Brazilian coffee is a wonder. Deep, dark, rich… I could just live there and drink coffee all day.

We had more meals for lunch at the hotel and all of them were quite good. I spent time trying things I have never had before and I couldn’t find anything that wasn’t pretty good. Not bad for hotel food! We even had lunch at the public school that was prepared and brought in for us… even that was good! We were on our own for dinner a couple of days and had some good things at local restaurants. Nothing quite matched up to the first buffet we had…

On our last day in Brasilia, we took a trip down to the lake district for lunch after touring private school. Gina took a few of us to a place know for seafood. We had a chili/coconut style seafood stew with rice. It was amazing. It came to the table boiling in earthen clay pots. It reminded me of a stew or gumbo. A couple of us shared the shrimp and fish version. I could eat this every day. We went to a coffee shop for desert. A perfect meal.

Another staple in Brazil were these little fried cheese rolls/balls called Pao de Queijo (pon de kay-joe). They are on the right side of the photo below. We pretty much had them everywhere we went. I think I ate more cheese on this trip than I have in my entire life.


Churrasco Weekend

The weekend was one of the highlights of the trip. We started Saturday morning walking through the weekend swap meet/flea market/craft fair that set up on the streets of Ibitinga around the center of town and the main church. We saw some amazing handcrafted items, some not-so-amazing items and a whole host of things in between. It was really interesting to see all the stuff and people walking around on a Saturday morning.

The rest of the day was even better!

Maura’s friend and fellow teacher, Edison, opened up his vacation house to have weekend party. The place was directly on the river, with a little dock overlooking the water. We were lucky enough to spend both Saturday and Sunday at the house with friends coming and going throughout the weekend. We didn’t stay there because there wasn’t room with all the people, so we left late at night and came back early the next day. Priscilla and I were a little nervous at first because the only person who spoke English was Maura, but soon a few others who spoke English and through broken English and really broken Portuguese we all seemed to communicate and had some real fun. We met some really interesting people throughout the course of the evening and night. This was the kind of culture Priscilla and I were excited about experiencing.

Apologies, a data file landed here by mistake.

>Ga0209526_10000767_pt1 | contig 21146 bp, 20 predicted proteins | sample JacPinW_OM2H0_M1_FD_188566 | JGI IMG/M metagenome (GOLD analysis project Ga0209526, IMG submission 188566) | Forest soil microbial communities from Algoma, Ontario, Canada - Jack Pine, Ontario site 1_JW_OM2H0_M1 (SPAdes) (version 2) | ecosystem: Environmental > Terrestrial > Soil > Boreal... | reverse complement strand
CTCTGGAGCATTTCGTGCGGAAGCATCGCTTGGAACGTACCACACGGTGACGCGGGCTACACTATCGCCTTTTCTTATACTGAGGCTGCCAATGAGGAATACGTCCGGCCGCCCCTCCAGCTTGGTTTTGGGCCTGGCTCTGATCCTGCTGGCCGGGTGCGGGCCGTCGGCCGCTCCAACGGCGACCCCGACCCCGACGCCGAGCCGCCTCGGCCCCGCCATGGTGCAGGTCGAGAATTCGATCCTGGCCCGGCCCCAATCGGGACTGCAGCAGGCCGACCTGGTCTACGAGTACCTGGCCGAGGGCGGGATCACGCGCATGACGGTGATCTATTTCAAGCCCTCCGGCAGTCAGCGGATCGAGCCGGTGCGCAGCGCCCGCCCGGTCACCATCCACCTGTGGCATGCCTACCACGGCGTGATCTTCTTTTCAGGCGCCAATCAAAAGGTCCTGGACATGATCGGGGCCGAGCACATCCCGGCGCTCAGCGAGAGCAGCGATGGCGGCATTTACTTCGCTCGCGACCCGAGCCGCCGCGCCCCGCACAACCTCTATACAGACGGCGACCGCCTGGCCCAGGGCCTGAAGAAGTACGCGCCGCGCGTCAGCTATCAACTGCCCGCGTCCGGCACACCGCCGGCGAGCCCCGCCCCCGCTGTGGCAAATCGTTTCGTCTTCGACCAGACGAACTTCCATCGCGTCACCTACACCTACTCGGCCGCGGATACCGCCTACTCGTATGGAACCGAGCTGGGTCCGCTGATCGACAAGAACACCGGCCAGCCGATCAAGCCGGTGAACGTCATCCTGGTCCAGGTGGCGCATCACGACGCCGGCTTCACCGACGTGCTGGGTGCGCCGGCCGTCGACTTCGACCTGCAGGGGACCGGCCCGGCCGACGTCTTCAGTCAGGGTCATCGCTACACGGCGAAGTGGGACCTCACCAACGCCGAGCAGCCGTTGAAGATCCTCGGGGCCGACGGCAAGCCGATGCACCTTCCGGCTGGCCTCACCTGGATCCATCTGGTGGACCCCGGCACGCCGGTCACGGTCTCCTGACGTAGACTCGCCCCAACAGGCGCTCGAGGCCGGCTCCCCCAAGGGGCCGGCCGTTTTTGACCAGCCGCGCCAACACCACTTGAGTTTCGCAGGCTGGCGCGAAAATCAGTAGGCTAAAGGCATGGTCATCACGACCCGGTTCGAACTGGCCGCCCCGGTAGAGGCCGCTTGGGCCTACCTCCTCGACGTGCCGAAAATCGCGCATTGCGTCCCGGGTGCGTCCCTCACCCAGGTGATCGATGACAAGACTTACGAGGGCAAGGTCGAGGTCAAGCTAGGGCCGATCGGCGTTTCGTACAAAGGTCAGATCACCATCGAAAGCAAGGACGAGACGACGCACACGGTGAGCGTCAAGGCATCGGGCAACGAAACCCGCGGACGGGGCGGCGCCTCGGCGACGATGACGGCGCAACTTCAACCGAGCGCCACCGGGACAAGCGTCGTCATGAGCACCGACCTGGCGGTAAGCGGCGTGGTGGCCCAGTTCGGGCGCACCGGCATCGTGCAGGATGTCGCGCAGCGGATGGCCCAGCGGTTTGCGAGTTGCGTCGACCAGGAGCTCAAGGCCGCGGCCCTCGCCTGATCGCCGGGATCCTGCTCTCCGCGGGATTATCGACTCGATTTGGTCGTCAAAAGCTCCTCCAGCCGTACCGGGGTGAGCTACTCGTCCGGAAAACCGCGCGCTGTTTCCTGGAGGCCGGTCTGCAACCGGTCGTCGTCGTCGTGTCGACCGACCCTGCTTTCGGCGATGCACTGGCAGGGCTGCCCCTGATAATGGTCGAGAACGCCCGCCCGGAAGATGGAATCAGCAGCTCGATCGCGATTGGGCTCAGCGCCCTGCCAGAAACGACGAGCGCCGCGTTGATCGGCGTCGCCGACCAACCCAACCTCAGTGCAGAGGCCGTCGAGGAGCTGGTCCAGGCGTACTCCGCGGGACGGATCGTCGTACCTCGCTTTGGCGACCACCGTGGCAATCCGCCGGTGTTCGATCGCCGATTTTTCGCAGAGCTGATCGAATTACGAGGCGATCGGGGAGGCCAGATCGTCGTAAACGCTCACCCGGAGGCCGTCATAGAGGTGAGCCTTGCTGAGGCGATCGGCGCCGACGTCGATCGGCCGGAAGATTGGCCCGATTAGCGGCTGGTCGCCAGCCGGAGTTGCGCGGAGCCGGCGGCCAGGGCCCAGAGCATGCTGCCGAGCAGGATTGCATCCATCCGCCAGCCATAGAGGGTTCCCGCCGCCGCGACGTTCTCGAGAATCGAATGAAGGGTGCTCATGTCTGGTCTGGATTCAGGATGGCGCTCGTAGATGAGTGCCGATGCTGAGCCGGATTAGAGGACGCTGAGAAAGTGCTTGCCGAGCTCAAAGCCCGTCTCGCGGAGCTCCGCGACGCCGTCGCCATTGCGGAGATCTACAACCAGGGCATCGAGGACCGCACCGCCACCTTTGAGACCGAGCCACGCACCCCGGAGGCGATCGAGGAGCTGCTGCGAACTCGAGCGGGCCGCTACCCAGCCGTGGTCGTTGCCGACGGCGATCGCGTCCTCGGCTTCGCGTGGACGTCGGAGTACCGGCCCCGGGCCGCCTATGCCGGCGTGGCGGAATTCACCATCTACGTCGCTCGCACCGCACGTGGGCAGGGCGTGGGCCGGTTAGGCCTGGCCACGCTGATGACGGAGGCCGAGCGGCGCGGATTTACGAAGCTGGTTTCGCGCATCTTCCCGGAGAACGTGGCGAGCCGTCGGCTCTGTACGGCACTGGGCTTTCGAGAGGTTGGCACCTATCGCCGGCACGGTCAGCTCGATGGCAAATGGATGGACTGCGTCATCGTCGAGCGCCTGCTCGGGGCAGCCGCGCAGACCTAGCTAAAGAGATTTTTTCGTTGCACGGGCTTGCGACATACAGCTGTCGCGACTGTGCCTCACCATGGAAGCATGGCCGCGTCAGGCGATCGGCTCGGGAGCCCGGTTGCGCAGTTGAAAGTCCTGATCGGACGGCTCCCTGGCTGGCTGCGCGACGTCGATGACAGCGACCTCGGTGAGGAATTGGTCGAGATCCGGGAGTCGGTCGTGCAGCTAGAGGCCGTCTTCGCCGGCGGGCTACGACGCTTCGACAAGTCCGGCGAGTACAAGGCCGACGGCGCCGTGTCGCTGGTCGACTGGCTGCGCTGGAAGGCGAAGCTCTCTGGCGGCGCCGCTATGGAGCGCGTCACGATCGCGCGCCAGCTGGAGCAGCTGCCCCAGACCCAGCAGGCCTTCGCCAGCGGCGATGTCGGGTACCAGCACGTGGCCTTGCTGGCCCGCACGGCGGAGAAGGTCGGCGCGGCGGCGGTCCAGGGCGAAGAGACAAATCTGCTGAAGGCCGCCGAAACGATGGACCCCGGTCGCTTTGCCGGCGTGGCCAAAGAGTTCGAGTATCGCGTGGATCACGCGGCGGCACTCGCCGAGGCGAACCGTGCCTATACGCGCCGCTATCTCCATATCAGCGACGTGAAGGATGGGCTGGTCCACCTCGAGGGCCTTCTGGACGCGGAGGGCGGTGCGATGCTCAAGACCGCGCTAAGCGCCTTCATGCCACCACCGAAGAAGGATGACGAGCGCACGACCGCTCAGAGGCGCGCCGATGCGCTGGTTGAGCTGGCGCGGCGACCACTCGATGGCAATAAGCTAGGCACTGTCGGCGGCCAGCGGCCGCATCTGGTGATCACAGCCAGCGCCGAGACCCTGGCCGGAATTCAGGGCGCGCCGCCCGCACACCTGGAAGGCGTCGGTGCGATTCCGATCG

The next morning we met up about mid-morning and went to the store to pick up more supplies for the big barbeque or churrasco. Maura told us that Edison was supposed to be up by 6 am to put the meat on the grill. We figured he didn’t make it… but when we got there the meat was on. We later found out that he did wake up a little later than he wanted to. Again, people came and went- friends stopped by from the city, neighbors came by to say hi… it was so friendly. Eventually the meat and sides were ready and it was time to eat.

I will be dedicating an entire post to the food I ate while I was in Brazil later but I do need to mention that the meat we ate that day was sublime. I don’t know if it was just the meat and the way it was cut, seasoned, and BBQ’ed or it was the place, the people, and the mood. Obviously, it was all of it… the meat-from the burnt ends to the soft, red, rare, center and the multiple cuts were amazing. It was seasoned in a way that I have only experienced there and probably will only taste the same when I am there. Either way it was one of those meals that I will remember forever.

That afternoon, Conrado, a close friend of Maura’s and her neighbor, came over with his guitar and ukulele. We met him earlier in the week at the June party. He speaks perfect English and works for the election board in Ibitinga. We became fast friend earlier in the week and were quite happy to see him that Sunday- plus it was another translator! We spent the afternoon sitting on the dock of the river singing songs with Conrado, talking, and soaking up the perfect weather. It was exactly what Priscilla and I needed after a week of compression.

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The elementary school… the little girl… a question of hope.